Colors seen in 9.25" SCT: Yellowish-white and bluish-white.

 

32 Eridani, R.A. 3h 54.29m  Dec. -2d 57.3'
Primary: mag. 4.5, sp. G8III, Secondary: mag. 6.1, sp. A2V
Sep. 6.9" arc, P.A. 348 deg.
Colors seen in 10 inch: Yellow and pale blue.

 

15 Geminorum, R.A. 6h 27.8m Dec. +20d 47.3'
Primary: mag. 4.6, sp. K0, Secondary: mag. 8.5, sp. G0
Sep. 6.9" arc, P.A. 64 deg.
Colors seen in 10 inch: Yellowish-orange and white.

 

Psi-5 Aurigae, R.A. 6h 46.75m  Dec. +43d 34.6'
Primary: Mag. 5.3 sp. G0V, Secondary: mag. 8.5 sp. M0V
Sep. 31.1" arc, P.A. 38 deg.
Colors seen in 10 inch: Off-white and faint orange.

 

38 Geminorum (STF 982), R.A. 6h 54.64m  Dec. +13d 10.7'
Primary: mag. 4.7, sp. A8/F0V, Secondary: mag. 7.7, sp. G6V
Sep. 7.1" arc, P.A. 144 deg.
Colors seen in 10 inch: White and faint orangish.

 

h3945 (ADS 5951, CMa), R.A. 7h 16.61m  Dec. -23d 18.9'
Primary: mag. 4.8 sp. K4III,  Secondary: mag. 6.8, sp. A5
Sep. 26.6" arc, P.A. 55 deg.
Colors seen in 10 inch: Orange and bluish-white.
"The Winter Albireo"

 

S 548 (ADS 6087, Gem), R.A. 7h 27.7m  Dec. +22d 8.0'
Primary: mag. 6.9 sp. K5, Secondary mag. 8.9 sp. ?
Sep. 35.5" arc, P.A. 277 deg.
Colors: Orangish and bluish

 

Iota Cancri, R.A. 8h 46.70m  Dec. +28d 45.6'
Primary: mag. 4.0 sp. G8II, Secondary: mag. 6.6 sp. A3V
Sep. 30.5" arc, P.A. 307 deg.
Colors seen in 10 inch: Light yellow and pale blue.

 

Tau Leonis, R.A. 11h 27.94m  Dec. +2d 51.3'
Primary: mag. 4.9 sp. G8Iab, Secondary: mag. 7.4 sp. G5
Sep. 89.7' arc, P.A. 180 deg.
Colors seen in 10 inch: Yellow and white.
*nice low power pair with double 83 Leonis 20' at P.A. 298 deg.

 

2 Canum Venaticorum, R.A. 12h 16.13m  Dec. +40d 39.6'
Primary: mag. 5.7, sp. M1III, Secondary: mag. 8.7, sp. F7V
Sep. 11.3" arc, P.A. 260 deg (2003).
Colors seen in 10 inch: Yellowish-orange and pale bluish-white.

 

24 Comae Berenices, R.A. 12h 35.13m  Dec. +18d 22.6'
Primary: mag. 5.0 sp. K2III, Secondary: mag. 6.6 sp. A7V
Sep. 20.3" arc, P.A. 271 deg.

Colors seen in 10 inch: Yellow and pale blue.

 

Cor Caroli (Alpha CVn), R.A. 12h 56.00m  Dec. +38d 19.1'
Primary: mag. 2.9 sp. A0spe, Secondary: mag. 5.6, sp. F0V
Sep. 18.8" arc, P.A. 230 deg.
Colors seen in 10 inch: Bluish-white and off-white (cream).

 

Izar (Epsilon Bootis), R.A. 14h 44.99m Dec. +27d 4.5'
Primary: mag. 2.4 sp. K0II,  Secondary: mag. 5.1, sp. A2V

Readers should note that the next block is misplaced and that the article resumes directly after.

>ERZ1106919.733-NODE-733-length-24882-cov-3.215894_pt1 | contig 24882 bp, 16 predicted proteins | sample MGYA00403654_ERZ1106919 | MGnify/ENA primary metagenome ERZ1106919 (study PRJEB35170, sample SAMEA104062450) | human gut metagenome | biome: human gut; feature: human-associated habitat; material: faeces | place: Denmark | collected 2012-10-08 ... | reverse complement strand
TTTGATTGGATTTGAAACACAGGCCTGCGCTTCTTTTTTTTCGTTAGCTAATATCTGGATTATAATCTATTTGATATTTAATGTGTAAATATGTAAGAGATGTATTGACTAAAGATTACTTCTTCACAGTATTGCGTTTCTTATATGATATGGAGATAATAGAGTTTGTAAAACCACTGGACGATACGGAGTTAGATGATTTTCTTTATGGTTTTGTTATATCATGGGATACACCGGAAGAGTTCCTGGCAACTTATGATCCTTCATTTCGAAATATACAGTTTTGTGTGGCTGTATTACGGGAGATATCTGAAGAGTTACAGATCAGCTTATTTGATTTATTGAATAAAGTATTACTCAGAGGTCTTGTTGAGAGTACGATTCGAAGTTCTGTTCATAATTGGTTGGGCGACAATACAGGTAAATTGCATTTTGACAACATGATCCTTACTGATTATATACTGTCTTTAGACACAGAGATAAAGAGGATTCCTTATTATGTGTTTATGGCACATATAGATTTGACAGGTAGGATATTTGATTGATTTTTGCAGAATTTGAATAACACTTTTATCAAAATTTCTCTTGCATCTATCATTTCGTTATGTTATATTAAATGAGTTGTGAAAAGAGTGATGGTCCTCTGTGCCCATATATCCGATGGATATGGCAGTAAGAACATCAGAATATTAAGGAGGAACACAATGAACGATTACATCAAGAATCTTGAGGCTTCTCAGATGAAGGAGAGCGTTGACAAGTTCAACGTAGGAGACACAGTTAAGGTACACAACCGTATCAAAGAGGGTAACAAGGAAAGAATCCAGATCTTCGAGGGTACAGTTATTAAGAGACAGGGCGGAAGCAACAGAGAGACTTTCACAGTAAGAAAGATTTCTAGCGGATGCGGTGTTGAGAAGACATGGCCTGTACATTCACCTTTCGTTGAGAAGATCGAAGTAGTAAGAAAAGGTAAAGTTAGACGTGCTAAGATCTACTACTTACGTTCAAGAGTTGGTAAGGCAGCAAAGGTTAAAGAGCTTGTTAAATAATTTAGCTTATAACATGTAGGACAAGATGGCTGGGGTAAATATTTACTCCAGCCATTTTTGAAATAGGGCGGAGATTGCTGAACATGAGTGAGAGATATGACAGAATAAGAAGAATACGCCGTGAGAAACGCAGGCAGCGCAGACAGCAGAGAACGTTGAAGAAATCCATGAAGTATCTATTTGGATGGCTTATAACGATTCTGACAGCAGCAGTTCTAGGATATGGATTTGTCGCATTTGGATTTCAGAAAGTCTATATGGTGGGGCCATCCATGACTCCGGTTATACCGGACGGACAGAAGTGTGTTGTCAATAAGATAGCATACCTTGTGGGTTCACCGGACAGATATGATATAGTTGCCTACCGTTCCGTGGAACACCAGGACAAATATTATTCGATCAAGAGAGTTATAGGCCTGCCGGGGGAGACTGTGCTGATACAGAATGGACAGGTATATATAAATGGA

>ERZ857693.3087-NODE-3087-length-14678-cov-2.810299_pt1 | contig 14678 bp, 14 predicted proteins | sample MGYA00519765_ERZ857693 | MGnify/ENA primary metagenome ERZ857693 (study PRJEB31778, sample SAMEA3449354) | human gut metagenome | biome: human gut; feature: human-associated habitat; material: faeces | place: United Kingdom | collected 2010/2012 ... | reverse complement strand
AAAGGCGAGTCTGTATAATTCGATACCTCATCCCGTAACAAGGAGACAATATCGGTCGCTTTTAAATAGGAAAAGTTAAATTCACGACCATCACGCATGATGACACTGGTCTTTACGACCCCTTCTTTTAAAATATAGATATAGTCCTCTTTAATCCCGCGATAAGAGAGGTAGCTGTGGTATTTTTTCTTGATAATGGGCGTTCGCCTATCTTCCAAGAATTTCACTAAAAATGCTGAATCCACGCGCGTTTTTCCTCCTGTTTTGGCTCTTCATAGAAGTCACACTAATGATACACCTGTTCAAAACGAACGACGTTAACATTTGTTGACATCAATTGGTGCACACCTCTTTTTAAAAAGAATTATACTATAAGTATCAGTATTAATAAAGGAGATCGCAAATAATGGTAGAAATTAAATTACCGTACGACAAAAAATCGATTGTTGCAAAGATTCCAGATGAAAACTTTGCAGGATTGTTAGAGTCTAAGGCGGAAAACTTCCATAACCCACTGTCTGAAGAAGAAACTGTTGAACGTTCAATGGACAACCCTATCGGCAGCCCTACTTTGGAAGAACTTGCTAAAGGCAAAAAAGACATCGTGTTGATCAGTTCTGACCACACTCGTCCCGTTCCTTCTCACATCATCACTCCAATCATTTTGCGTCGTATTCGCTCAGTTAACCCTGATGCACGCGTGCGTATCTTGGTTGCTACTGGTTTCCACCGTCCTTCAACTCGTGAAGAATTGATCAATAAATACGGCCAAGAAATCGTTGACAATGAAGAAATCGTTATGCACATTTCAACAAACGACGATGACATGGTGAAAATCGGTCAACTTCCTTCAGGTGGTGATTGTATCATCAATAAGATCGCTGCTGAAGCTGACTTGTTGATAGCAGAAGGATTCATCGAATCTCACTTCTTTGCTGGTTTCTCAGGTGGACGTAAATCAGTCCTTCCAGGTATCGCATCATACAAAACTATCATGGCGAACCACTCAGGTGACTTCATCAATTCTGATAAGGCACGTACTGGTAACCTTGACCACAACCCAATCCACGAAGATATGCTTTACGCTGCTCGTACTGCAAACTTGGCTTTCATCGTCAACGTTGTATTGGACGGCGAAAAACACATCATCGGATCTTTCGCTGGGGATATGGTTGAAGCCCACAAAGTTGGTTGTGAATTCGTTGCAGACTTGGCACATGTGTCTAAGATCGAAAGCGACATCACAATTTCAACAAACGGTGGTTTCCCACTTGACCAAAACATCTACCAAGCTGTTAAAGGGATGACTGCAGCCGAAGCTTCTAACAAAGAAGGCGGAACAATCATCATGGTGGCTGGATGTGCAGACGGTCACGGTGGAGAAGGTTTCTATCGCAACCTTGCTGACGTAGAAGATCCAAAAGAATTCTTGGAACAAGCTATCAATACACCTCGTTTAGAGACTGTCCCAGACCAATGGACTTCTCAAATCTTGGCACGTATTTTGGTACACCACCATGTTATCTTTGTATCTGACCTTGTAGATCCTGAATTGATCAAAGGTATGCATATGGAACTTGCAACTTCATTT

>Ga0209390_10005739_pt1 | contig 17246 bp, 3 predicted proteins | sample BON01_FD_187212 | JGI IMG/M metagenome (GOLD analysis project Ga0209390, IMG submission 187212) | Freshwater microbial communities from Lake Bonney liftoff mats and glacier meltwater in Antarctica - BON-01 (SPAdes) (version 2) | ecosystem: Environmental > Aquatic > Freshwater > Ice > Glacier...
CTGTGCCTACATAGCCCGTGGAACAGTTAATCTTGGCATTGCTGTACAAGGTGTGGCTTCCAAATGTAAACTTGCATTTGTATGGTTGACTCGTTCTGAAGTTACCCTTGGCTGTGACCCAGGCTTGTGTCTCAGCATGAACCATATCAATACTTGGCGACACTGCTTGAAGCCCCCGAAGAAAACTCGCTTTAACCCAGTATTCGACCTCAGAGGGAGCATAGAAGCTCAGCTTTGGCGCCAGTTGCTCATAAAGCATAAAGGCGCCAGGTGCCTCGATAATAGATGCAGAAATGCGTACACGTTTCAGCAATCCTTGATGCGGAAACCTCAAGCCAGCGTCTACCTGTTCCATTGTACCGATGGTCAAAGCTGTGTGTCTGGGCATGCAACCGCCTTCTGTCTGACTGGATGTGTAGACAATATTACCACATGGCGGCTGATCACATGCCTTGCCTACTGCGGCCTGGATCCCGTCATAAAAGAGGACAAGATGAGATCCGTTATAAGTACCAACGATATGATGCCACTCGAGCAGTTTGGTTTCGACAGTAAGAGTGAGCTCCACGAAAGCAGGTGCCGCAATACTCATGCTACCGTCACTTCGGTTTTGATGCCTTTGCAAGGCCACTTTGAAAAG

Sep. 2.8" arc P.A. 339 deg.
Colors seen in 10 inch: Yellow and light blue.

 

Xi Bootis, R.A. 14h 51.39m  Dec. +19d 6.0'
Primary: mag. 4.5, sp. G8V, Secondary: mag. 6.8, sp. K5V
Sep. 6.8" arc P.A. 320 deg.
Colors seen in 10 inch: Pale yellowish white and orange.

 

Antares (Alpha Sco).  R.A. 16h 29.41m  Dec. -26d 25.9'
Primary: mag. 1.0v sp. M1I,  Secondary: mag. 5.4 sp. B4
Sep. 2.6" arc P.A. 274 deg.
Colors seen in 10 inch: Orange and light blue.

 

Ras Algethi (Alpha Her)  R.A. 17h 14.65m  Dec. +14d 23.4'
Primary: mag. 3.2v sp. M5II  Secondary: mag. 5.4, sp. F2/G3
Sep. 4.6" arc P.A. 104 deg.
Colors seen in 10 inch: Reddish-orange and pale bluish-white.

 

95 Herculis.  R.A. 18h 1.5m  Dec. +21 deg. 36'
Primary: mag. 4.9, Sp. A5III, Secondary: Mag. 5.2 sp. G5?
Sep. 6.3" arc P.A. 256 deg.
Colors seen in 10 inch: pale bluish-white and gold.

 

59 Serpentis, R.A. 18h 27.2m  Dec. +0d 45.9'
Primary: mag. 5.2, Sp. GOIII, Secondary: mag. 7.4, sp. ?
Sep. 3.9" arc P.A. 320 deg.
Colors seen in 10 inch: Yellowish-white and pale bluish-white

 

Omicron Draconis, R.A. 18h 51.20m  Dec. +59d 23.3'
Primary: mag. 4.6, Sp. G9III, Secondary: mag. 8.1, sp. K3III
Sep. 36.5" arc P.A. 319 deg.
Colors seen in 10 inch: Yellow and faint orangish

 

SHJ 282 (O. Struve 525), Lyra), R.A. 18h 54.90m  Dec. +33d 58.0'
Primary: mag. 6.1, sp. G8III  Secondary(s): mag. 9.1, sp. A8
B component Sep. 1.8" arc, P.A. 129 deg . (O. Str 525)
C component: mag. 7.7 Sp. A1, Sep. 45.4" arc P.A. 350 deg.
Colors seen in 10 inch: Yellowish-white and bluish-white.

 

Albireo (Beta Cyg)  19h 30.72m  Dec. +27d 57.6'
Primary: mag. 3.1 sp. K3II  Secondary: mag. 5.1 sp. B8V
Sep. 34.3" arc P.A. 54 deg.
Colors seen in 10 inch: Yellow and light blue.

 

ADS 12900 (Cyg). 19h 45.86m  Dec. +35d 0.77'
Primary: mag. 6.1 sp. K2?  Secondary: mag. 8.6 sp. A2V
Sep. 37.5" arc  P.A. 25 deg.
Colors seen in 10 inch: Yellow and blue.

 

Gamma Delphini, R.A. 20h 46.73m  Dec. +16 deg. 7.8'
Primary: mag. 4.4 sp. K1IV,  Secondary: mag. 5.0 sp. F7V.
Sep. 9.6" arc P.A. 268 deg.
Colors seen in 10 inch: Yellowish and white (hint of blue)?

 

12 Aquari, R.A. 21h 4.1m  Dec. -5 deg. 49'
Primary: mag. 5.8 sp. G4III, Secondary: mag. 7.5 sp.?
Sep. 2.5" arc P.A. 196 deg. (2003)
Colors seen in 10 inch: Yellowish-white and pale bluish-white.

 

Delta Cephei  R.A. 22h 29.20m  Dec. +58d 25'
Prmary: mag. 4.07 (variable) sp. F5-G3  Secondary: mag. 6.27 sp. B7
Sep. 40.8" arc P.A. 191 deg.
Colors seen in 10 inch: Yellowish-white and light blue.

 

David W. Knisely, Prairie Astronomy Club

 

Rectified for future David.



#12 clusterbuster

clusterbuster

    Viking 1

  • *****
  • Posts: 727
  • Joined: 13 Mar 2016
  • Loc: Tampa Bay, Fl.

Posted 23 December 2016 - 06:39 AM

NGC 3242 is a beautiful color through my 14" Sky Watcher !

Mark

 



#13 Dave Mitsky

Dave Mitsky

    ISS

  • *****
  • Moderators
  • Posts: 82929
  • Joined: 08 Apr 2002
  • Loc: PA, USA, Planet Earth

Posted 07 January 2017 - 01:02 AM

After observing Comet 45P/Honda-Mrkos-Pajdušáková, the blazar CTA 102, Venus, and the waxing Moon with the ASH 17" f/15 classical Cassegrain on Wednesday, I spent some time later on viewing carbon and binary stars and deep-sky objects. It was cold and quite windy that night but the transparency was rather good.